I am eating an apple right now, and it is delicious.
So delicious is this red apple that I want to tell my friends about it.Â I want my friends to drop by my website and see how much I loved this apple. Some of them get an email from Feedburner when I publish, and they will have my words stored forever in Yahoo Mail, in GMail, in Hotmail. Anytime they want, they can go back to their archived emails and read that I ate this apple, that it was juicy and good and crunchy.
Facebook will poll my RSS feed and import my love for the apple in as a “note.” Now the apple, and I, and my love for it will live in the Facebook data centers till Facebook goes out of business and scraps the hard drives. Until then, this apple will be replicated to multiple locations, stored redundantly, and searchable. I want my apple to live in Google Reader, to show up on iGoogle.Â Some of the best minds of my generation are hard at work making sure that my love for this apple will be searchable, citeable, and stored forever.
Russian and Chinese botnets consider my website worth spamming. They will take down this description of my love for the apple, post it on fly-by-night URLs and hosting, hoping that someone will drop on the apple, the love, my words and then buy drugs cheaply or look for a cheap imitation of love. They will go up and down, they will not last, but if enough people care about my apple, they may use my words to defeat spam filters, use my crisp red apple to slip past the guardians of the inbox and pitch strangers antivirus software that contains viruses, infected Word documents, scams. Those strangers will have a copy of my text that means nothing, that is a sheepskin drawn over a wolf.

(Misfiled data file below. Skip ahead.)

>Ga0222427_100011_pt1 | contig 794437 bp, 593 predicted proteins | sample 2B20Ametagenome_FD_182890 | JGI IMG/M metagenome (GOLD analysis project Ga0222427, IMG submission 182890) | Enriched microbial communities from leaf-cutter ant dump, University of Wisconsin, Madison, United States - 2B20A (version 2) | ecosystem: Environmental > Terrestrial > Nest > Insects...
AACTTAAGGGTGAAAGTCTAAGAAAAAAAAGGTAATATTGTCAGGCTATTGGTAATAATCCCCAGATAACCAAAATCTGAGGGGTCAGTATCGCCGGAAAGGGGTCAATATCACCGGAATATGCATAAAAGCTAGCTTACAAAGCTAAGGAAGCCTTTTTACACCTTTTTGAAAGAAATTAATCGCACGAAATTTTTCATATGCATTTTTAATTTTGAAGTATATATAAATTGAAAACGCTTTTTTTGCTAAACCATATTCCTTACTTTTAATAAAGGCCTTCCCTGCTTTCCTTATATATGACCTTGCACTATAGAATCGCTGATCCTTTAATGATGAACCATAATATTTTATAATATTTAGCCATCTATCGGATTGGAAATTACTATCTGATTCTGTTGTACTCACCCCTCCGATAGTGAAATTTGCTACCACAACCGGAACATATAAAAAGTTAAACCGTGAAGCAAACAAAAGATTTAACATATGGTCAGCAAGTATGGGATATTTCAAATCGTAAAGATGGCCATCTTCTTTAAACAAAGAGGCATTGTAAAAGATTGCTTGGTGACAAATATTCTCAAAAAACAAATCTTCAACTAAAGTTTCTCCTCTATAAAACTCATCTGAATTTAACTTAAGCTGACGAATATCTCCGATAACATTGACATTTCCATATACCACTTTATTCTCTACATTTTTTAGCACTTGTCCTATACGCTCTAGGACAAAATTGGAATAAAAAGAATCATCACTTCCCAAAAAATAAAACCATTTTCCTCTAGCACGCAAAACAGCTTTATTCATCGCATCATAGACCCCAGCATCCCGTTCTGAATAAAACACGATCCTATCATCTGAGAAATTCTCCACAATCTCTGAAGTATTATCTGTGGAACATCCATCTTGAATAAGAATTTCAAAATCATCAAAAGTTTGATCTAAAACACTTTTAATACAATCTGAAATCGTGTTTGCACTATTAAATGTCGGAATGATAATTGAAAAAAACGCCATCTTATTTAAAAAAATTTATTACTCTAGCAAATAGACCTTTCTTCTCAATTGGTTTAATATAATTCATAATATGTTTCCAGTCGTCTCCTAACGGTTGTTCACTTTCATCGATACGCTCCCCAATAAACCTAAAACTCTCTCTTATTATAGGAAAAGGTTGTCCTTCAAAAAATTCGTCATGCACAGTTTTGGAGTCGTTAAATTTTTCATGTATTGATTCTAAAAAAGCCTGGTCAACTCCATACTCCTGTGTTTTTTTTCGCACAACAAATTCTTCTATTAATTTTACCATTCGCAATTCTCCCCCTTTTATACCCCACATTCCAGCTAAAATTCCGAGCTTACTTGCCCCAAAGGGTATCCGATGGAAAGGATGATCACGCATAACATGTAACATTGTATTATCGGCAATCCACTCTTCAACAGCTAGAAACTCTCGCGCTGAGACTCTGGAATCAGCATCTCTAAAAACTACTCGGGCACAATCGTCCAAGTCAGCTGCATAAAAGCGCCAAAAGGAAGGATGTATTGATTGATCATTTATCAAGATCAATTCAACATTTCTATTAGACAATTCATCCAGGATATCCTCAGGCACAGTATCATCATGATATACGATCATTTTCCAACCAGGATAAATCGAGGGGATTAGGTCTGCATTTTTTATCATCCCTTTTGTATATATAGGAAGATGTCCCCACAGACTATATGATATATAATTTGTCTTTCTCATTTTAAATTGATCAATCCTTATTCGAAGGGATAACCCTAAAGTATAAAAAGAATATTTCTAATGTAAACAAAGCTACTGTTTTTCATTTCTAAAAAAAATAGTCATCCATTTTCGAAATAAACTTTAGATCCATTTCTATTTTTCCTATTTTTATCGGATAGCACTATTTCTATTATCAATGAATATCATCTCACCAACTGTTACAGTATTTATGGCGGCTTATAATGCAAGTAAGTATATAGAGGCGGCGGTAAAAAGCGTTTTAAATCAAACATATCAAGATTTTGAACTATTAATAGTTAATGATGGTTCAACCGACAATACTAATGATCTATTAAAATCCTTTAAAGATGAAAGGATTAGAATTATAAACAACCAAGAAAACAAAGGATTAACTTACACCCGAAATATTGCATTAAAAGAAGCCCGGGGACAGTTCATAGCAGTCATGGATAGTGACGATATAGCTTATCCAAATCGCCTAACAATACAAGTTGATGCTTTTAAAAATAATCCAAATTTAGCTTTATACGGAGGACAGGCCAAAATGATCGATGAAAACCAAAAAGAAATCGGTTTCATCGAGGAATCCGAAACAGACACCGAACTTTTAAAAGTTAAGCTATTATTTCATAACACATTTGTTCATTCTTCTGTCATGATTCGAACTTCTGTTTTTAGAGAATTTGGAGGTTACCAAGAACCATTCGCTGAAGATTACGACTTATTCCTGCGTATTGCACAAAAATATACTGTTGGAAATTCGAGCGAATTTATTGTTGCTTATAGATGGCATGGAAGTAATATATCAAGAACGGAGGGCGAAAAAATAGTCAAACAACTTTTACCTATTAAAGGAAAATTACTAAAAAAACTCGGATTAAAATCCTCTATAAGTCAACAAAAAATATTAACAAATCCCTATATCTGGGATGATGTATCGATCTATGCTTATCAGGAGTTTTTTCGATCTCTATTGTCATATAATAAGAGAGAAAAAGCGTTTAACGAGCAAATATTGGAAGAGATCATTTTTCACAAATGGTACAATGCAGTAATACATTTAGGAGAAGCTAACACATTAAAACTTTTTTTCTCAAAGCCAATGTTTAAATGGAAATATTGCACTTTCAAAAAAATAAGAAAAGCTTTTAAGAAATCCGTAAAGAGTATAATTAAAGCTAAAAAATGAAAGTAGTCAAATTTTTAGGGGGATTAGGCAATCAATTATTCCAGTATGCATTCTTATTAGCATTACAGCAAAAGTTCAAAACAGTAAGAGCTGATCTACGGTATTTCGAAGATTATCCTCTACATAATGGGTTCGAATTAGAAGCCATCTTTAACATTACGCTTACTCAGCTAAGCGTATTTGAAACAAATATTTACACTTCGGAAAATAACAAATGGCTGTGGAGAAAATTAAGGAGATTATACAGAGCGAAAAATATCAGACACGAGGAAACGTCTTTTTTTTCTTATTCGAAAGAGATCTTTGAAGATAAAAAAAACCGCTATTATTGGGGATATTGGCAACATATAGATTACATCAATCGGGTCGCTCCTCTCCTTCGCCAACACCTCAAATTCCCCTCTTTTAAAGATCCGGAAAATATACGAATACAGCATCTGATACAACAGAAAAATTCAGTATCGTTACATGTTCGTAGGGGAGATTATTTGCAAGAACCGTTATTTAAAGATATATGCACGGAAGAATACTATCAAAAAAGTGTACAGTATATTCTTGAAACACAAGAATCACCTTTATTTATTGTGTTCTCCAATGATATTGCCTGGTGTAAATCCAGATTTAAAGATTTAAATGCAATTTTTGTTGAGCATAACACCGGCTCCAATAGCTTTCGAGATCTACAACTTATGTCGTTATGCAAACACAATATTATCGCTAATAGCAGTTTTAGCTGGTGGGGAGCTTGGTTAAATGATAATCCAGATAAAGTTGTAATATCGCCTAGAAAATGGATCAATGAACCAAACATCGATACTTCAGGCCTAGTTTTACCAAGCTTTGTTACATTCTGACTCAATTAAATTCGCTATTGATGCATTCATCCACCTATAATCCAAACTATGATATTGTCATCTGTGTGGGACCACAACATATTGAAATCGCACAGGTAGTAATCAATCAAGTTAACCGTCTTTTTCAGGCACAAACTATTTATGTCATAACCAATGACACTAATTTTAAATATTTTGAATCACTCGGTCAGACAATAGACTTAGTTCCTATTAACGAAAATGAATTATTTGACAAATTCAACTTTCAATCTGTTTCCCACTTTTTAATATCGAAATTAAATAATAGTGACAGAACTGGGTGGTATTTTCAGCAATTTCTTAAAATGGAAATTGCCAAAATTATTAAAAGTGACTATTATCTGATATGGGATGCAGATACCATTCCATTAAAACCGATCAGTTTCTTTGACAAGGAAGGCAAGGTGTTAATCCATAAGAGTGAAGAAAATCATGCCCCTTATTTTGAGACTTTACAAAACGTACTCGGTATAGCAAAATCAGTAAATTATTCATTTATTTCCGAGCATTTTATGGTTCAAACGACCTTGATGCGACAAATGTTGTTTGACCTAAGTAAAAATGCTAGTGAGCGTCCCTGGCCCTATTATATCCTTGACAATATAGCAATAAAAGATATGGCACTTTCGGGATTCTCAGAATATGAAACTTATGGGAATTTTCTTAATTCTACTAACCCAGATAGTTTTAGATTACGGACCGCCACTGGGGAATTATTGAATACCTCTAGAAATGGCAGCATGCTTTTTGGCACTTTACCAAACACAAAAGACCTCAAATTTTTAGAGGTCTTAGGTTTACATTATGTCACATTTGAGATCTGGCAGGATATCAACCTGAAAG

When I push the publish button, I am making a calculation about what is your business and what is mine. I am thinking that the world might appreciate my meal, that my friends should know, that I am willing to share, that I can’t predict what interests people. I know I am claiming the finite attention of many human minds, that I am setting in motion the machinations of friendly and unfriendly processes, that once it’s out there, it can’t be pulled back.Â I know the apple, which I have finished, was delicious.